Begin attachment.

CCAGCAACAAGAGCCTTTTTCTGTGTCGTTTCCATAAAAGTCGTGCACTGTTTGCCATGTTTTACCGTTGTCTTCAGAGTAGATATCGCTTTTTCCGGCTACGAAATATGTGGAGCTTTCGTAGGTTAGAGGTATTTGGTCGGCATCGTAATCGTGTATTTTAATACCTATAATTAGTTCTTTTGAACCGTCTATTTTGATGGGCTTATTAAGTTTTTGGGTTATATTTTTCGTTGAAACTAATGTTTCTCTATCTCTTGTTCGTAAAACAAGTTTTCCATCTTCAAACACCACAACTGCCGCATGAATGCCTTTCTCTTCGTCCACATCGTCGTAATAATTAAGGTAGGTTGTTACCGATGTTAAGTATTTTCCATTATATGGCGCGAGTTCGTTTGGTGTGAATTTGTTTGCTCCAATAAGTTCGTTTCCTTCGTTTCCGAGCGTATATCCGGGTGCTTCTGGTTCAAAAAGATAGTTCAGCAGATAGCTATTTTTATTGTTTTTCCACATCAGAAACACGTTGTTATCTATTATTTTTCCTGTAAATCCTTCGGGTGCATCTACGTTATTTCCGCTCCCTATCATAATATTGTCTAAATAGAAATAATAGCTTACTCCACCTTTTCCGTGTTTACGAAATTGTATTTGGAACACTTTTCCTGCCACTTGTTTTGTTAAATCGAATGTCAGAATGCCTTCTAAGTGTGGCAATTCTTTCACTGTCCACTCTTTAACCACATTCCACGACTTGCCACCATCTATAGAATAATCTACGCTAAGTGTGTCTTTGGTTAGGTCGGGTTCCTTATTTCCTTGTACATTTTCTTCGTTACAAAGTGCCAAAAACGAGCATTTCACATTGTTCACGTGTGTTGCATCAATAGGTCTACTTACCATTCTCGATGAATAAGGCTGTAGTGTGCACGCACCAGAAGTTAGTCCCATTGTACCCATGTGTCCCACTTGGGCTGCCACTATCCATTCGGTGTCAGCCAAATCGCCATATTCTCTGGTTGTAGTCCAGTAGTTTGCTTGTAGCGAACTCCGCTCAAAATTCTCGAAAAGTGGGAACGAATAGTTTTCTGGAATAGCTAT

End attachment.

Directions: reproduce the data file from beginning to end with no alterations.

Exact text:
CCAGCAACAAGAGCCTTTTTCTGTGTCGTTTCCATAAAAGTCGTGCACTGTTTGCCATGTTTTACCGTTGTCTTCAGAGTAGATATCGCTTTTTCCGGCTACGAAATATGTGGAGCTTTCGTAGGTTAGAGGTATTTGGTCGGCATCGTAATCGTGTATTTTAATACCTATAATTAGTTCTTTTGAACCGTCTATTTTGATGGGCTTATTAAGTTTTTGGGTTATATTTTTCGTTGAAACTAATGTTTCTCTATCTCTTGTTCGTAAAACAAGTTTTCCATCTTCAAACACCACAACTGCCGCATGAATGCCTTTCTCTTCGTCCACATCGTCGTAATAATTAAGGTAGGTTGTTACCGATGTTAAGTATTTTCCATTATATGGCGCGAGTTCGTTTGGTGTGAATTTGTTTGCTCCAATAAGTTCGTTTCCTTCGTTTCCGAGCGTATATCCGGGTGCTTCTGGTTCAAAAAGATAGTTCAGCAGATAGCTATTTTTATTGTTTTTCCACATCAGAAACACGTTGTTATCTATTATTTTTCCTGTAAATCCTTCGGGTGCATCTACGTTATTTCCGCTCCCTATCATAATATTGTCTAAATAGAAATAATAGCTTACTCCACCTTTTCCGTGTTTACGAAATTGTATTTGGAACACTTTTCCTGCCACTTGTTTTGTTAAATCGAATGTCAGAATGCCTTCTAAGTGTGGCAATTCTTTCACTGTCCACTCTTTAACCACATTCCACGACTTGCCACCATCTATAGAATAATCTACGCTAAGTGTGTCTTTGGTTAGGTCGGGTTCCTTATTTCCTTGTACATTTTCTTCGTTACAAAGTGCCAAAAACGAGCATTTCACATTGTTCACGTGTGTTGCATCAATAGGTCTACTTACCATTCTCGATGAATAAGGCTGTAGTGTGCACGCACCAGAAGTTAGTCCCATTGTACCCATGTGTCCCACTTGGGCTGCCACTATCCATTCGGTGTCAGCCAAATCGCCATATTCTCTGGTTGTAGTCCAGTAGTTTGCTTGTAGCGAACTCCGCTCAAAATTCTCGAAAAGTGGGAACGAATAGTTTTCTGGAATAGCTAT